I woke this morning at 4:14 to the ringing of my land-line. That can mean only one of two things: something's wrong with either Aunt Sylvie or Uncle Slappy, or, more likely, Uncle Slappy feels like talking.
I've often remarked to the old man that his life is positively Circadian. That he's up with the sun and down with it. I can't complain, actually. I grew up virtually without a father and Uncle Slappy stepped in to fill the void. He's been there for me always, providing equal doses of laughter, camaraderie and wisdom.
"You're keeping fisherman's hours again, Uncle Slappy," I said, hustling into the kitchen so as not to keep my wife away.
"The early bird," he said, "catches no moss."
I laughed at his near Spoonerism, and waited for him to go on. There was a hotchpotch of things he wanted to talk about. First was a taxi-driver he had had that took he and Aunt Sylvie back to the airport when they visited in January.
"He told me that for really good Peruvian chicken, I should go to Yackson Heights. I told him I know Jackson Heights, Dr. Richard P. Cohen, the internist had a practice there before he relocated into the city. That's Dr. Richard P. Cohen, the internist, not Dr. Richard T. Cohen, the pediatric allergist."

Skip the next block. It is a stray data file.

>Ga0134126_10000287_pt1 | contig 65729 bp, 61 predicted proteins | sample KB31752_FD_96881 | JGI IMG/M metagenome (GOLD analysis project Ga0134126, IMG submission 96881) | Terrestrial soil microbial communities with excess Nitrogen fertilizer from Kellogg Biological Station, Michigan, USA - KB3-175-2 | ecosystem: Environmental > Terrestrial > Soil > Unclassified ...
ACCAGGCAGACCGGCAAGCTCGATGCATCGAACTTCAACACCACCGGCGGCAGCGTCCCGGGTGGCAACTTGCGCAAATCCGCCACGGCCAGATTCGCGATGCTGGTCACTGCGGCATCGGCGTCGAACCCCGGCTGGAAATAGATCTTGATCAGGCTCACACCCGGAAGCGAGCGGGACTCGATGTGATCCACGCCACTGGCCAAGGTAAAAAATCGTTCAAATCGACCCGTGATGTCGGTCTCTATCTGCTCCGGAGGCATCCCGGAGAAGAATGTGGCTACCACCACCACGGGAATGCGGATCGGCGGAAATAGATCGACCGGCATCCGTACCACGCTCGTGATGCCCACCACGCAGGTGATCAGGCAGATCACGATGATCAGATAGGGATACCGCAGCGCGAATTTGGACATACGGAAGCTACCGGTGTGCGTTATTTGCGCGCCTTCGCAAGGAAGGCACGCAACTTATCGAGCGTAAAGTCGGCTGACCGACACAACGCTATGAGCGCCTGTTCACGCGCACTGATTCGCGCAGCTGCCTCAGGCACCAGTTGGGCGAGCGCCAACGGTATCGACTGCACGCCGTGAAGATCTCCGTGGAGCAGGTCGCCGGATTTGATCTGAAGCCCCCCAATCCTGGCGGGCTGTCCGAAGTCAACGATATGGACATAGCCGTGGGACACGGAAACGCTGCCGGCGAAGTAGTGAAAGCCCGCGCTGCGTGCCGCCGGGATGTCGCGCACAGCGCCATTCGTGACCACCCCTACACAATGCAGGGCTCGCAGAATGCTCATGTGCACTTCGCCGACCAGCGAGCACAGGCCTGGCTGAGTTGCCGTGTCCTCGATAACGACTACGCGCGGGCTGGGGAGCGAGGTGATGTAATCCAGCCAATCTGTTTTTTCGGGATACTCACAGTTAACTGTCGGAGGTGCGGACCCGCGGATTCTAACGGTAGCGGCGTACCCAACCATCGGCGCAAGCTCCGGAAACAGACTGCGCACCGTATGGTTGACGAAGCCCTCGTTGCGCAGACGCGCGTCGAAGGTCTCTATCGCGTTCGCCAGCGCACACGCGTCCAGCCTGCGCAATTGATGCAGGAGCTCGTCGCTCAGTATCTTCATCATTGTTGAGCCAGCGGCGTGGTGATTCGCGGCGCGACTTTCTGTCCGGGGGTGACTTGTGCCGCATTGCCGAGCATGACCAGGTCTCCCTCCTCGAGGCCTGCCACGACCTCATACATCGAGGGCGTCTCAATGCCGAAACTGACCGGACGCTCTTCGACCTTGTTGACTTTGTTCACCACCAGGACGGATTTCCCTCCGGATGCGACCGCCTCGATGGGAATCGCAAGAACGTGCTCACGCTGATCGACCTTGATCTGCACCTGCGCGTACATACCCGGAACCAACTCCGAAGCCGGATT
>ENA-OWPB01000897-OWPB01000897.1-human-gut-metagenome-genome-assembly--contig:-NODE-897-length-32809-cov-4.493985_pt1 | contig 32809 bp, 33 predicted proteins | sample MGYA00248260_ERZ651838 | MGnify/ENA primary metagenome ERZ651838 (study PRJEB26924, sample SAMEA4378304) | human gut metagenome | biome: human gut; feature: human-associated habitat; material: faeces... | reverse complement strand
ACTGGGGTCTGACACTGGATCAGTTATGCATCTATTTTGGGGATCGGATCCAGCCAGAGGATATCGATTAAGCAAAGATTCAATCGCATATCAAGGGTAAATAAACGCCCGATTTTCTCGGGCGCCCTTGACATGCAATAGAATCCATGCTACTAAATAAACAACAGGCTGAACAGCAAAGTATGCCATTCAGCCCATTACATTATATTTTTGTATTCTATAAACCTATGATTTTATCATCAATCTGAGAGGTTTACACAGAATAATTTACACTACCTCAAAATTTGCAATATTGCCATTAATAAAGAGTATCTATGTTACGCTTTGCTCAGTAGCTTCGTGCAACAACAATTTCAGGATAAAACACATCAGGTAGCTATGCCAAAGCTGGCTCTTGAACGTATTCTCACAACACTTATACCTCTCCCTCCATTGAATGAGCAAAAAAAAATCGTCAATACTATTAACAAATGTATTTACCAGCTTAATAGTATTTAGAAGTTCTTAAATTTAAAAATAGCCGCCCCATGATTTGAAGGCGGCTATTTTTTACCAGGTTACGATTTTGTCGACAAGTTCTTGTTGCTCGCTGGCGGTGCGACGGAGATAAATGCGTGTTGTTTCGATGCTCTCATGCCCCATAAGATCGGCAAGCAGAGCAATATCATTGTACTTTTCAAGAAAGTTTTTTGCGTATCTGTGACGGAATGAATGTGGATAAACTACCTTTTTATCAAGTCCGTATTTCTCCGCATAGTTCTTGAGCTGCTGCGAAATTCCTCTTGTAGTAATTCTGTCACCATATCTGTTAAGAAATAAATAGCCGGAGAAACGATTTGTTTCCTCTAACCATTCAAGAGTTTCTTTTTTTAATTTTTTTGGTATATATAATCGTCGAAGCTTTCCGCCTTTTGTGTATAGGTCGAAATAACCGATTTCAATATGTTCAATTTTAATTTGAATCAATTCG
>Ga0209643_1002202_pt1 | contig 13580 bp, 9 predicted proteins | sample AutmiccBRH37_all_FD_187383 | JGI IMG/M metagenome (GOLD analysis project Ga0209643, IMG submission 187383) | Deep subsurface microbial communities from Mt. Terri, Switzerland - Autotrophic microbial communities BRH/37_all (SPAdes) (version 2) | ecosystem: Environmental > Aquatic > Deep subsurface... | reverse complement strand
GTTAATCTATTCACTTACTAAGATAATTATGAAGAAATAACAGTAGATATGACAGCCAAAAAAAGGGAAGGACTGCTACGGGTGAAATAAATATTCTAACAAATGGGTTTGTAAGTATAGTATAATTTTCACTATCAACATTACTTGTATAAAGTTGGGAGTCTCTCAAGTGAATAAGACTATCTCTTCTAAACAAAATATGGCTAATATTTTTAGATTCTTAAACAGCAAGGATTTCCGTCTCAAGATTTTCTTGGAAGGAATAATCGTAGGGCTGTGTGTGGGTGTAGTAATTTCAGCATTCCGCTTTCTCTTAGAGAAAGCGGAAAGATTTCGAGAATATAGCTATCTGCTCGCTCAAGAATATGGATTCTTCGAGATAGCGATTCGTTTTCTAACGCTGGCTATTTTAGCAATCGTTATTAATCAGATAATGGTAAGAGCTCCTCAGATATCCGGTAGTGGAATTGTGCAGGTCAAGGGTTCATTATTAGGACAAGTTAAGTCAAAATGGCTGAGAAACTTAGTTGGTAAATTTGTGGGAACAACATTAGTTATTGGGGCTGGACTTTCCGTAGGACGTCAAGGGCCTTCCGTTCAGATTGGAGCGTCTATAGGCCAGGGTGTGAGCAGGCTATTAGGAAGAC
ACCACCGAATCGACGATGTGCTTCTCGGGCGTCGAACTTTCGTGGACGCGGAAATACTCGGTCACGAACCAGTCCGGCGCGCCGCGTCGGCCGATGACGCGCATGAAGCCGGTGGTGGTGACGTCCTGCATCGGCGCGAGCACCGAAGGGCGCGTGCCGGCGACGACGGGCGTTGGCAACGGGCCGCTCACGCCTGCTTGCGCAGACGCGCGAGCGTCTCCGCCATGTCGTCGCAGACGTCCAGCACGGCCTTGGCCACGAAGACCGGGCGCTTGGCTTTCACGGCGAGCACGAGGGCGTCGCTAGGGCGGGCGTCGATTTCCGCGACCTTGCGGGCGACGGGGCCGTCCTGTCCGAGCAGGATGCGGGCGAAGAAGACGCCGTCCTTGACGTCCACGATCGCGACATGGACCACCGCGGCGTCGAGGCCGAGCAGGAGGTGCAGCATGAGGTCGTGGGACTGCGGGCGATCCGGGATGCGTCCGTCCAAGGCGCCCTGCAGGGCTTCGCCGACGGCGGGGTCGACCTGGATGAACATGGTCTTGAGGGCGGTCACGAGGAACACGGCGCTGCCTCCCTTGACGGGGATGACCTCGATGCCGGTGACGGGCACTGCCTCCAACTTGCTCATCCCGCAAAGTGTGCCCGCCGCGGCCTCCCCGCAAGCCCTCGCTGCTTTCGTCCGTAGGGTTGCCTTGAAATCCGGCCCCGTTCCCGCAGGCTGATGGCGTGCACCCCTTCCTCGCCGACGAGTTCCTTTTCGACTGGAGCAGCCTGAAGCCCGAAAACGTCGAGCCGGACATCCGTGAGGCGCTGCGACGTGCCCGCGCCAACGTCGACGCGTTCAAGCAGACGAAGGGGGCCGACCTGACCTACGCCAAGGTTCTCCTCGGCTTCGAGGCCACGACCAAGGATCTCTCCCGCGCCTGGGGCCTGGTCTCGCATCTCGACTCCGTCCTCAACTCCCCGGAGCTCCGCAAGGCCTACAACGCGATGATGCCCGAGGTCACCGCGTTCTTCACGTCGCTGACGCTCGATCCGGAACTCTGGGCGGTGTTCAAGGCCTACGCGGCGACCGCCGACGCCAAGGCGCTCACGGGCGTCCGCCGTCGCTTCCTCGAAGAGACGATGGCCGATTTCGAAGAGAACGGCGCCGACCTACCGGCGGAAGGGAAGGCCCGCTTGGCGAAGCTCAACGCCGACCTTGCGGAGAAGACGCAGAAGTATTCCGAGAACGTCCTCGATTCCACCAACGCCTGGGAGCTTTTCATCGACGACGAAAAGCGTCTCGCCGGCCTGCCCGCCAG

He continued as I poured my first cup of coffee and began on a small cup of excruciating raspberry yogurt that I'm forced to eat to curb my bagel-related carbohydrates.
"Last night, Sylvie and I went to a small get-together at the cemetery."
"They were having people meet their 'eternal partners.' Sylvie, depending on which of us plotzes first, will be on either my right side or my left, for all eternity. Or until globular warming puts us all in the sea.
"This was our chance to see who we'd be laying next to--on the other side, after we go. For me it's Morty Gershman, an endodontist from Mineola."
"And how did that go?" I asked with an immediate regret.
"A nice enough guy he seems like," said Uncle Slappy. "Quiet and a little reserved. What you'd want, frankly, from a next-crypt neighbor. There's just one thing..."
I knew he was setting me up, but I took the bait anyway.
"In my whole life, I've never had to see an endodontist. Knock wood. Now for all eternity, I'll be cheek and jowl next to one."
I let that sit there.
"I only hope he never asks me to 'open wide.'"
And with that, the old man hung up the blower.